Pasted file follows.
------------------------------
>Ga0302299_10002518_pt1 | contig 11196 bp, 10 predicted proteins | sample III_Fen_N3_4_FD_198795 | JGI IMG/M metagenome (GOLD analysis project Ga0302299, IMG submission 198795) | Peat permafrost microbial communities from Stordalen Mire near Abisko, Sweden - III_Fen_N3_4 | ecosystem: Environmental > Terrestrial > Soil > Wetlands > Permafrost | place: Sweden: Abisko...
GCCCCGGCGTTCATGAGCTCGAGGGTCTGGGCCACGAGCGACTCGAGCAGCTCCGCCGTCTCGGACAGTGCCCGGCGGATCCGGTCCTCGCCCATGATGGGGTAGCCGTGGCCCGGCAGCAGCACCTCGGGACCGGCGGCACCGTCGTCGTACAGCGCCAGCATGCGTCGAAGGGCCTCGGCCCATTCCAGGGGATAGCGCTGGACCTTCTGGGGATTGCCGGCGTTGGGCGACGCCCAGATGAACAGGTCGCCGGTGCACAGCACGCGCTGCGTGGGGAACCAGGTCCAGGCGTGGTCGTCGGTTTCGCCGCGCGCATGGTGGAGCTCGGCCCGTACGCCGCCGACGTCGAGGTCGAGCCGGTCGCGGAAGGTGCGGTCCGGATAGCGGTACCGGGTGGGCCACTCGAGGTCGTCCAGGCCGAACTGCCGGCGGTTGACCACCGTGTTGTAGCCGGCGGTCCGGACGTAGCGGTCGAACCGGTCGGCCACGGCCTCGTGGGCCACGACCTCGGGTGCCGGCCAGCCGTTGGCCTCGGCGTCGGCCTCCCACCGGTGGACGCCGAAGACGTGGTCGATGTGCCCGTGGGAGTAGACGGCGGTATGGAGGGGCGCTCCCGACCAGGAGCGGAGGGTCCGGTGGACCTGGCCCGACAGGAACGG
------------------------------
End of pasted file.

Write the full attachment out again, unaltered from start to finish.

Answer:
>Ga0302299_10002518_pt1 | contig 11196 bp, 10 predicted proteins | sample III_Fen_N3_4_FD_198795 | JGI IMG/M metagenome (GOLD analysis project Ga0302299, IMG submission 198795) | Peat permafrost microbial communities from Stordalen Mire near Abisko, Sweden - III_Fen_N3_4 | ecosystem: Environmental > Terrestrial > Soil > Wetlands > Permafrost | place: Sweden: Abisko...
GCCCCGGCGTTCATGAGCTCGAGGGTCTGGGCCACGAGCGACTCGAGCAGCTCCGCCGTCTCGGACAGTGCCCGGCGGATCCGGTCCTCGCCCATGATGGGGTAGCCGTGGCCCGGCAGCAGCACCTCGGGACCGGCGGCACCGTCGTCGTACAGCGCCAGCATGCGTCGAAGGGCCTCGGCCCATTCCAGGGGATAGCGCTGGACCTTCTGGGGATTGCCGGCGTTGGGCGACGCCCAGATGAACAGGTCGCCGGTGCACAGCACGCGCTGCGTGGGGAACCAGGTCCAGGCGTGGTCGTCGGTTTCGCCGCGCGCATGGTGGAGCTCGGCCCGTACGCCGCCGACGTCGAGGTCGAGCCGGTCGCGGAAGGTGCGGTCCGGATAGCGGTACCGGGTGGGCCACTCGAGGTCGTCCAGGCCGAACTGCCGGCGGTTGACCACCGTGTTGTAGCCGGCGGTCCGGACGTAGCGGTCGAACCGGTCGGCCACGGCCTCGTGGGCCACGACCTCGGGTGCCGGCCAGCCGTTGGCCTCGGCGTCGGCCTCCCACCGGTGGACGCCGAAGACGTGGTCGATGTGCCCGTGGGAGTAGACGGCGGTATGGAGGGGCGCTCCCGACCAGGAGCGGAGGGTCCGGTGGACCTGGCCCGACAGGAACGG